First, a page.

In South Carolina, magistrate judges have serious power, especially over the lives of everyday citizens. For many, their courtroom will be the final stop when it comes to adjudicating legal issues. This is why it is particularly alarming that in South Carolina, Senate delegations (often comprised of just one senator) still play a primary role in their appointment, as this influence totally undermines any chance of judicial independence.
Our latest review of delegation power looks at senators’ control over magistrates, and examines what lawmakers are doing to address the issue according to recent legislation.
What is a magistrate?
Magistrate judges are important players in South Carolina’s judicial system. As The Nerve describes, “they are the highest court level that many affected S.C. citizens will typically experience”.
Generally, they handle misdemeanor offenses that carry fines up to $500 and imprisonment not exceeding 30 days. They also hear civil cases when the amount in question doesn’t exceed $7,500. In practice, this includes everything from landlord/tenant disputes, to cases involving domestic violence, to more severe traffic violations like DUIs.
The qualifications to become a magistrate judge are fairly basic. An individual must be at least 21 years old, possess a four-year college degree, and pass an initial training course/certification test. It should be noted that magistrates do not need a law degree.
According to the S.C. Judicial Branch, there are approximately 300 magistrate judges working in South Carolina.
The unique power of Senate delegations
While magistrates are technically appointed by the governor and confirmed by the Senate, the governor may only appoint someone who is first recommended by the Senate delegation of the county where the magistrate will serve. The Nerve, which has reported extensively on this subject, found that in 12 counties, single-senator delegations control appointments for 54 magistrates. In 17 counties, magistrate appointments are controlled by just two senators.
In other words, individual lawmakers are often primarily responsible for selecting the judges that run many of the state’s most important courtrooms. This, of course, is exacerbated by the fact that many state lawmakers themselves are practicing attorneys, and some will inevitably end up representing a client in front of the very magistrate they helped to office.
A senatorial delegation can also change the number, location and full or part-time status of the magistrates in their county so long as the local government agrees to the changes. The only practical limitation under the law is that a magistrate’s salary cannot be decreased during their time in office.
A review of magistrate legislation
SCPC and The Nerve have spent over a decade researching and reporting on the issue of magistrate independence. While, more recently, lawmakers have started to acknowledge the flaws of the current system, a review of legislation filed this year demonstrates they aren’t in a rush to make any serious changes.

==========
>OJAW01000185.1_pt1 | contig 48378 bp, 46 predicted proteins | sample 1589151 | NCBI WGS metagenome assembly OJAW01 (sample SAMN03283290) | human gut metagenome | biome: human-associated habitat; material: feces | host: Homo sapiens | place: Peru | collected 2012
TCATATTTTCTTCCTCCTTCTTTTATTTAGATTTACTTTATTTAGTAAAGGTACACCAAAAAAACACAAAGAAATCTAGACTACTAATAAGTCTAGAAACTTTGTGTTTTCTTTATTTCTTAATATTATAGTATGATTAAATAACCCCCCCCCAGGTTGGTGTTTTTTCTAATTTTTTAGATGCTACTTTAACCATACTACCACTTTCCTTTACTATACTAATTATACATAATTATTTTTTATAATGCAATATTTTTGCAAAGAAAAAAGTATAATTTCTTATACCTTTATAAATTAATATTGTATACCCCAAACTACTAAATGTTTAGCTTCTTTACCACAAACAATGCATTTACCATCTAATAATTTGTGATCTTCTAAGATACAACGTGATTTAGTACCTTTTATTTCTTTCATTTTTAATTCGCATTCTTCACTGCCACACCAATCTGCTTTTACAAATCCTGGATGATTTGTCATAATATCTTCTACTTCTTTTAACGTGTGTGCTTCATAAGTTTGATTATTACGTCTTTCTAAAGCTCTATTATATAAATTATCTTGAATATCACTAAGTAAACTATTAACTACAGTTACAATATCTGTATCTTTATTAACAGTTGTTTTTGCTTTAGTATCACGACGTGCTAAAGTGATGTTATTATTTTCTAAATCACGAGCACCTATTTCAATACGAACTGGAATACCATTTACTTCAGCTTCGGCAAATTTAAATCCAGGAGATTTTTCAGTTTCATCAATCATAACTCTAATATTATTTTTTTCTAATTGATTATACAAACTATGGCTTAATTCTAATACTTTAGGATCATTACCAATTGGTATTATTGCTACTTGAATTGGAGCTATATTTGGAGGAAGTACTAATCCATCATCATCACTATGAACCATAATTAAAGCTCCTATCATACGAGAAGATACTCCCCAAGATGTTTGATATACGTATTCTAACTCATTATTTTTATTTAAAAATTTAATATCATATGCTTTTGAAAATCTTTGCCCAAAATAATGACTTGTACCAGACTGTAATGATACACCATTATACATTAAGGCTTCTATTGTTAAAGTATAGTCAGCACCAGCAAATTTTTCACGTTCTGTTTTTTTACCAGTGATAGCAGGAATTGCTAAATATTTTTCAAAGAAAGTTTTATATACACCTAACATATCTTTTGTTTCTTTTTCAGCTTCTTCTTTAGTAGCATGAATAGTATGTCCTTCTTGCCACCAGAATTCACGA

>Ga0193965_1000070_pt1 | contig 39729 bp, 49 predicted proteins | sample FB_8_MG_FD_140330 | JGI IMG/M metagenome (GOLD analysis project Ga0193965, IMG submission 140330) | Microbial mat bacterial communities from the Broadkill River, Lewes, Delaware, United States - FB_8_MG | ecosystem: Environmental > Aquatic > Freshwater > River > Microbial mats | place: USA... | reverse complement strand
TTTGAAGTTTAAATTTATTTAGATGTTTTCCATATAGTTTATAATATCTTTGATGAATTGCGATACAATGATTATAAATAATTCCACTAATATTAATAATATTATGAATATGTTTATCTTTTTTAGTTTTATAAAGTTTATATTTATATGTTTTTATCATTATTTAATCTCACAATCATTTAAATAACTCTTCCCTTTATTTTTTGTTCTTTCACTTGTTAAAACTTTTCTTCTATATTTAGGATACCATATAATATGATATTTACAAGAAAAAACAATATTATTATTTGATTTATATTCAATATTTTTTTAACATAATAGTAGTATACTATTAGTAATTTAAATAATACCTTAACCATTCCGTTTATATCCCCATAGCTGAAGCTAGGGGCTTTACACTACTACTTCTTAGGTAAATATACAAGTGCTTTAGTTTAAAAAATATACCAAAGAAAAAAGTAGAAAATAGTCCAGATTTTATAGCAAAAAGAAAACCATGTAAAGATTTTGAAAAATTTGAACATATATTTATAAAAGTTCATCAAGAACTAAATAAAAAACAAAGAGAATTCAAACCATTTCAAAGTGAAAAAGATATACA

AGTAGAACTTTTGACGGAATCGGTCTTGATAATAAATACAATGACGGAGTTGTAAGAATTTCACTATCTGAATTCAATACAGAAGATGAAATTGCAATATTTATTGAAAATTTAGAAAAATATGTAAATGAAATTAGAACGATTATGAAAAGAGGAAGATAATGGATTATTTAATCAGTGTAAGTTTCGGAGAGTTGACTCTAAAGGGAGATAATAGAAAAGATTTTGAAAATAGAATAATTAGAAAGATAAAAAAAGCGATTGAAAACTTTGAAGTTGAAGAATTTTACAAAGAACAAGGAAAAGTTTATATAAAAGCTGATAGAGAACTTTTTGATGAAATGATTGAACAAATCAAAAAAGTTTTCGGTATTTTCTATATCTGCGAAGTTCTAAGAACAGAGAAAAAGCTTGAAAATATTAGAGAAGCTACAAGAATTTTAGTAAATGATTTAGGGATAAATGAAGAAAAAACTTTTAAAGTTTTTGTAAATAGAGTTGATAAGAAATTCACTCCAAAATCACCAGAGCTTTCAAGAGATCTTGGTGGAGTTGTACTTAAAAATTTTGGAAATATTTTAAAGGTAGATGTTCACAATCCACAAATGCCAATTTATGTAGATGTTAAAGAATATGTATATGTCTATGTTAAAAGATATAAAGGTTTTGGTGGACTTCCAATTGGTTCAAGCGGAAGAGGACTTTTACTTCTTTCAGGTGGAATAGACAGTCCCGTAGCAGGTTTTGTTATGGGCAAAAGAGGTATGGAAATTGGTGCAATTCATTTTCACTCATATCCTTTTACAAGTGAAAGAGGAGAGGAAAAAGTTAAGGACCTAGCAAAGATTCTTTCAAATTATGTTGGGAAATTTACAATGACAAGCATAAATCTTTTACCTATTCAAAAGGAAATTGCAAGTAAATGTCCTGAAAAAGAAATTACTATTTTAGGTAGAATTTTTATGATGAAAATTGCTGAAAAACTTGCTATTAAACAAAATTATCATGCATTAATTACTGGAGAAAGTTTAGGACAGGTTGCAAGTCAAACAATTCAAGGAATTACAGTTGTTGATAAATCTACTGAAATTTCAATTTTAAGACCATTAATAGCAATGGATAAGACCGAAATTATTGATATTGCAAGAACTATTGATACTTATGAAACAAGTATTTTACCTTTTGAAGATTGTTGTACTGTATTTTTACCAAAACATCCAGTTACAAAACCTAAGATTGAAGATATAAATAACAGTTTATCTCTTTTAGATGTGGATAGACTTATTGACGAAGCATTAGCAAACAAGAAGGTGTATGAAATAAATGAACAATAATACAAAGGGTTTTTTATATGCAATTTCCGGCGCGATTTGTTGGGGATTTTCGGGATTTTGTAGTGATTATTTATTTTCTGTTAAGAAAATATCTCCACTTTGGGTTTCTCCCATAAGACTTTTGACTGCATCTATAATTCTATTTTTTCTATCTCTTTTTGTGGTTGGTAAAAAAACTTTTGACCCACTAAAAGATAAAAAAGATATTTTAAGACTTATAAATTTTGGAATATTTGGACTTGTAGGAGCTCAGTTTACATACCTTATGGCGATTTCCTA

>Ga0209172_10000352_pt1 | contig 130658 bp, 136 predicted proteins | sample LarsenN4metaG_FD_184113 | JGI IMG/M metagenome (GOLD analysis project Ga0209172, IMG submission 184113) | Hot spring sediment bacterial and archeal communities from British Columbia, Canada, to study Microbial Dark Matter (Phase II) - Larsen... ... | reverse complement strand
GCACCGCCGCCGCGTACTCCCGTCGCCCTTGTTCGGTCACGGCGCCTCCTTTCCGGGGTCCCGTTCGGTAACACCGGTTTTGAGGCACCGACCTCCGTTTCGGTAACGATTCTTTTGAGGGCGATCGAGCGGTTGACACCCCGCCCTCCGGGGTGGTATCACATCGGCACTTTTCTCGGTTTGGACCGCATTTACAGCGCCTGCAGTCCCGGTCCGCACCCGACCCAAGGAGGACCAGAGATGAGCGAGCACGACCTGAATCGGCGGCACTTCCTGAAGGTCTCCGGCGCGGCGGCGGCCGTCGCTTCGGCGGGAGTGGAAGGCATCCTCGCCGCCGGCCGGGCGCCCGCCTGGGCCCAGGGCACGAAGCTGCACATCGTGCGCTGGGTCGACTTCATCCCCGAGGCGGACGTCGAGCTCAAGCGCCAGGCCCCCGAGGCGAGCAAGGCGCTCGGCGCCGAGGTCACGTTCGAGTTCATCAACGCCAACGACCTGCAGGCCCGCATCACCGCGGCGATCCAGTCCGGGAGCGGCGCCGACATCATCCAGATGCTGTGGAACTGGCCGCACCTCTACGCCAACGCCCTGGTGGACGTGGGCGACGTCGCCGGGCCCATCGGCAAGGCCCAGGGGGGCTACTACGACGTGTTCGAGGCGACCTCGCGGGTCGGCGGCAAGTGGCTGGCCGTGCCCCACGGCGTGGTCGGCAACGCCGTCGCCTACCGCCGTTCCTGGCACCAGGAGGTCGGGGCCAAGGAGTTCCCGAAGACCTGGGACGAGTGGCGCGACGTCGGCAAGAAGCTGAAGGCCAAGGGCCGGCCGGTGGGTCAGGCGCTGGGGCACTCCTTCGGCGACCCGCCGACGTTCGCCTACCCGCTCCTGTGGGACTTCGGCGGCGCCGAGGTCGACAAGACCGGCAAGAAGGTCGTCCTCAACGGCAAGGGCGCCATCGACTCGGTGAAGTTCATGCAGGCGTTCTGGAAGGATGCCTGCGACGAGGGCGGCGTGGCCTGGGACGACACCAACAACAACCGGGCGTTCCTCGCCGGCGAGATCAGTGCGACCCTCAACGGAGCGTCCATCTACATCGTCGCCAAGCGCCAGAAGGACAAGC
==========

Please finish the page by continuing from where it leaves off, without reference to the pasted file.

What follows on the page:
Filed during the 2021 session (and still active heading into 2022)
There were a handful of bills filed during the 2021 session dealing with magistrates. These bills range from enhancing magistrate benefits and expanding their authority, to making positive (yet limited) fixes to longstanding issues. However, not a single bill filed this year would remove Senate delegations from the magistrate selection process.
Four bills would increase the civil jurisdiction of magistrate judges to include cases dealing with amounts up to $10,000 or $15,000, depending on the bill. Another (S.27) would impose a fifteen-dollar fee on all filings in magistrate court, increase the starting salary for magistrate judges, and affirm that magistrates are entitled to cost of living and salary increases similar to other county employees.
Astoundingly, there is nothing preventing a senator from appearing as an attorney before a magistrate in his/her home county. One bill filed earlier this year (S.586) would end this practice, and would remove a senator from office who violates this rule. Another bill (S.246) would allow the governor to appoint an interim magistrate if the sitting judge has served in holdover status for longer than 14 days (magistrates regularly serve after their term has expired).
None of the bills mentioned here advanced past the committee process.
It’s worth noting that, unlike the remainder of South Carolina’s judges, the S.C. Constitution already provides for the correct method of appointing magistrates: appointment by the governor with Senate confirmation. The rule that Senate delegations must first recommend an individual to the governor is merely part of state law.
In other words, removing Senate delegations from the process and returning true appointment power to the governor would not require a constitutional amendment as it would for reforming the rest of the state judicial system. Until lawmakers address this issue, citizens should have little faith in the independence of their local judges.
*** As this is the first year in a two-year session, bills that failed to become law in 2021 are still active heading into next year. ***